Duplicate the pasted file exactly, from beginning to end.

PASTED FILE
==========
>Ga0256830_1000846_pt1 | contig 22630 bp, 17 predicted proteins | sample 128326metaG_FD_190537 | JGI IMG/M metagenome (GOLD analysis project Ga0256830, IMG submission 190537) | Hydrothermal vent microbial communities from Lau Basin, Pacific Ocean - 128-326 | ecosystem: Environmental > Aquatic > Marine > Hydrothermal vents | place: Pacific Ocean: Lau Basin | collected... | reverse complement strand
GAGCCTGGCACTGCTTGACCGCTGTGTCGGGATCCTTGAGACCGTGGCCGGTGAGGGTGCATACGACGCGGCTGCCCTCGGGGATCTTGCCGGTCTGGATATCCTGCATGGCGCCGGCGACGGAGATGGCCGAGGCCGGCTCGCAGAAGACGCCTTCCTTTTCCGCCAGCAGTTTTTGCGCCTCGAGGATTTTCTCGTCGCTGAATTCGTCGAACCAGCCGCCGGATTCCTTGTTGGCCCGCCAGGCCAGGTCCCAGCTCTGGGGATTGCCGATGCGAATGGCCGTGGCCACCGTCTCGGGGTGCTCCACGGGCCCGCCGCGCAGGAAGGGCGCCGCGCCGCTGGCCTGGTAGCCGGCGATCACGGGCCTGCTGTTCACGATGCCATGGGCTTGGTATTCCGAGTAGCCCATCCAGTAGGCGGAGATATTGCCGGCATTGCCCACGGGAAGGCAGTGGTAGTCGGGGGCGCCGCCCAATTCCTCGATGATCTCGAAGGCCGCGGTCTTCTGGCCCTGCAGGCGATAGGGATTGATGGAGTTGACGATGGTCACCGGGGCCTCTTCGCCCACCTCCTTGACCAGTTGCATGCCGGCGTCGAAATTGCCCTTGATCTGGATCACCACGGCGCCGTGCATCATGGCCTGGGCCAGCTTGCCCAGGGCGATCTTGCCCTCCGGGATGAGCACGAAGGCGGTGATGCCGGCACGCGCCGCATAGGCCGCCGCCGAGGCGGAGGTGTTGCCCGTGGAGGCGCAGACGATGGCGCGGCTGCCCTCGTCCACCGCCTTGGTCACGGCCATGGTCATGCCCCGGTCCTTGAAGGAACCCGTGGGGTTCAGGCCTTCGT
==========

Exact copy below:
>Ga0256830_1000846_pt1 | contig 22630 bp, 17 predicted proteins | sample 128326metaG_FD_190537 | JGI IMG/M metagenome (GOLD analysis project Ga0256830, IMG submission 190537) | Hydrothermal vent microbial communities from Lau Basin, Pacific Ocean - 128-326 | ecosystem: Environmental > Aquatic > Marine > Hydrothermal vents | place: Pacific Ocean: Lau Basin | collected... | reverse complement strand
GAGCCTGGCACTGCTTGACCGCTGTGTCGGGATCCTTGAGACCGTGGCCGGTGAGGGTGCATACGACGCGGCTGCCCTCGGGGATCTTGCCGGTCTGGATATCCTGCATGGCGCCGGCGACGGAGATGGCCGAGGCCGGCTCGCAGAAGACGCCTTCCTTTTCCGCCAGCAGTTTTTGCGCCTCGAGGATTTTCTCGTCGCTGAATTCGTCGAACCAGCCGCCGGATTCCTTGTTGGCCCGCCAGGCCAGGTCCCAGCTCTGGGGATTGCCGATGCGAATGGCCGTGGCCACCGTCTCGGGGTGCTCCACGGGCCCGCCGCGCAGGAAGGGCGCCGCGCCGCTGGCCTGGTAGCCGGCGATCACGGGCCTGCTGTTCACGATGCCATGGGCTTGGTATTCCGAGTAGCCCATCCAGTAGGCGGAGATATTGCCGGCATTGCCCACGGGAAGGCAGTGGTAGTCGGGGGCGCCGCCCAATTCCTCGATGATCTCGAAGGCCGCGGTCTTCTGGCCCTGCAGGCGATAGGGATTGATGGAGTTGACGATGGTCACCGGGGCCTCTTCGCCCACCTCCTTGACCAGTTGCATGCCGGCGTCGAAATTGCCCTTGATCTGGATCACCACGGCGCCGTGCATCATGGCCTGGGCCAGCTTGCCCAGGGCGATCTTGCCCTCCGGGATGAGCACGAAGGCGGTGATGCCGGCACGCGCCGCATAGGCCGCCGCCGAGGCGGAGGTGTTGCCCGTGGAGGCGCAGACGATGGCGCGGCTGCCCTCGTCCACCGCCTTGGTCACGGCCATGGTCATGCCCCGGTCCTTGAAGGAACCCGTGGGGTTCAGGCCTTCGT